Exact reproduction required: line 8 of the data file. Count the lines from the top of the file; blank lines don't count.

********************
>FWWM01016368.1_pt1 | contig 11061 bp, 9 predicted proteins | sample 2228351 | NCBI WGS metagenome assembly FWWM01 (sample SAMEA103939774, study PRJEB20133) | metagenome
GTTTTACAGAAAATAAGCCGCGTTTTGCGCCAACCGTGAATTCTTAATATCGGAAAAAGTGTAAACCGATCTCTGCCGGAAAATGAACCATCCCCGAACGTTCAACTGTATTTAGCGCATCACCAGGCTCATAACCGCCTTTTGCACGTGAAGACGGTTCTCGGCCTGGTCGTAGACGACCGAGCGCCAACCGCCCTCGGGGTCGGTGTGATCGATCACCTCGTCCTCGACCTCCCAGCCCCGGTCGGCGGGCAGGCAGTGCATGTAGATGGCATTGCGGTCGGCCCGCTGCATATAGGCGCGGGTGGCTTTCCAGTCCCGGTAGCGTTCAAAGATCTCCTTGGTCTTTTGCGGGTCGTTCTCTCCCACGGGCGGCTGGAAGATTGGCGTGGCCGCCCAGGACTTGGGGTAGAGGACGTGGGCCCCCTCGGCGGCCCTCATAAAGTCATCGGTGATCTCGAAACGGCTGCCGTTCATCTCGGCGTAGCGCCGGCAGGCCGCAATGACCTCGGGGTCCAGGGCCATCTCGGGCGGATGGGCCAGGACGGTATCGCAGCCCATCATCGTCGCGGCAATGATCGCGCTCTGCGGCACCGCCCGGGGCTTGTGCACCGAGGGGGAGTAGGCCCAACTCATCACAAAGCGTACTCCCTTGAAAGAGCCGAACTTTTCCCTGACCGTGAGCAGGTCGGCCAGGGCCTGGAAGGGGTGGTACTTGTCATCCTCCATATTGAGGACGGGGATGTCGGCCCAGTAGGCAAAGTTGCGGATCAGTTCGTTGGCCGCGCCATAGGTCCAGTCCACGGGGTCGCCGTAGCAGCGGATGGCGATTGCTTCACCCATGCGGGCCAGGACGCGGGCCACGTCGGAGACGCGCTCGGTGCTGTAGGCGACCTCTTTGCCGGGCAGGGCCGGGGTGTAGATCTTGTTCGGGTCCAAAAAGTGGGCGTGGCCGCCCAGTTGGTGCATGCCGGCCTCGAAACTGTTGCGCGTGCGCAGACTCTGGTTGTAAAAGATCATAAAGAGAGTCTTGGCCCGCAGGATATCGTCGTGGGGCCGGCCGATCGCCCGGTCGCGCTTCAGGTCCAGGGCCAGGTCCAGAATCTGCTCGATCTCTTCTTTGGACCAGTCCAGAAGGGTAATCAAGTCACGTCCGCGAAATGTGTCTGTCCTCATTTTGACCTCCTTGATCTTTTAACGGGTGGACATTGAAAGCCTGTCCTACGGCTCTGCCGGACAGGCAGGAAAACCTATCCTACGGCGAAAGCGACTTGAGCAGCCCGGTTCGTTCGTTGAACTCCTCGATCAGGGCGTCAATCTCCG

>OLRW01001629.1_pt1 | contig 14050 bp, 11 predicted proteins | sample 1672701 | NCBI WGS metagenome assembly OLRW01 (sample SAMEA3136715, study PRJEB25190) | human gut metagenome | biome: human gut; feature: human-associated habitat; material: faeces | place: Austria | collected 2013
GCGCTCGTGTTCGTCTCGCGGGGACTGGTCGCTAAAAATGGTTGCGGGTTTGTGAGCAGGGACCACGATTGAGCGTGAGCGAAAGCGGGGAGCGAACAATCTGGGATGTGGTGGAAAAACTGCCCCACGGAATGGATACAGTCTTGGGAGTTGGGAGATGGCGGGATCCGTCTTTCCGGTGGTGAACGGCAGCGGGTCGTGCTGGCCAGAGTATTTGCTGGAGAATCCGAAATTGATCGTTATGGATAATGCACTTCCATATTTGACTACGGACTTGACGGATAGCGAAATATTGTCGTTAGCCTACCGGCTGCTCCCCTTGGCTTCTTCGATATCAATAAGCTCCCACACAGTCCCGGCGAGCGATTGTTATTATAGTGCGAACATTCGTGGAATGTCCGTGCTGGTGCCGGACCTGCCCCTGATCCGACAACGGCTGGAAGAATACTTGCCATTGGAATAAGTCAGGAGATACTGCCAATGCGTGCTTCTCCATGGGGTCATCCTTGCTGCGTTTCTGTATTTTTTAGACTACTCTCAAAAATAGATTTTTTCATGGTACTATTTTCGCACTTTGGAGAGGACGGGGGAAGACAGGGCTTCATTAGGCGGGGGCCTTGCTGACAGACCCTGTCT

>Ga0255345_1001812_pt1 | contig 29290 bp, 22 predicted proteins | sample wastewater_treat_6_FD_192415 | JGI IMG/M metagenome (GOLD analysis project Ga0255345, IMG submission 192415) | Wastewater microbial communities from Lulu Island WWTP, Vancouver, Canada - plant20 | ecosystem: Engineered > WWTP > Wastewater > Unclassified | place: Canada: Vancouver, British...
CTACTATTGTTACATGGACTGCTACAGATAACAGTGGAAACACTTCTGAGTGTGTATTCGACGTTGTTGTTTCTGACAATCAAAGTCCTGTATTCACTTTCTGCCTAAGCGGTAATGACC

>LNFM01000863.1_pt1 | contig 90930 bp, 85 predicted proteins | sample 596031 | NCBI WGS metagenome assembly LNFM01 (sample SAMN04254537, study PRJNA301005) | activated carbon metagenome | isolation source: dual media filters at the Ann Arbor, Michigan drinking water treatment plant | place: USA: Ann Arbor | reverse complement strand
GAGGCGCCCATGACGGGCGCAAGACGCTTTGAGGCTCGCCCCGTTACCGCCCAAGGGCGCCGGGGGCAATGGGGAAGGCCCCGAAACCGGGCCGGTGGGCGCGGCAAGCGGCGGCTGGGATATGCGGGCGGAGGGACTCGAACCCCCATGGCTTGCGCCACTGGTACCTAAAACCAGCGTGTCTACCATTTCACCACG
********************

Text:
GAGGCGCCCATGACGGGCGCAAGACGCTTTGAGGCTCGCCCCGTTACCGCCCAAGGGCGCCGGGGGCAATGGGGAAGGCCCCGAAACCGGGCCGGTGGGCGCGGCAAGCGGCGGCTGGGATATGCGGGCGGAGGGACTCGAACCCCCATGGCTTGCGCCACTGGTACCTAAAACCAGCGTGTCTACCATTTCACCACG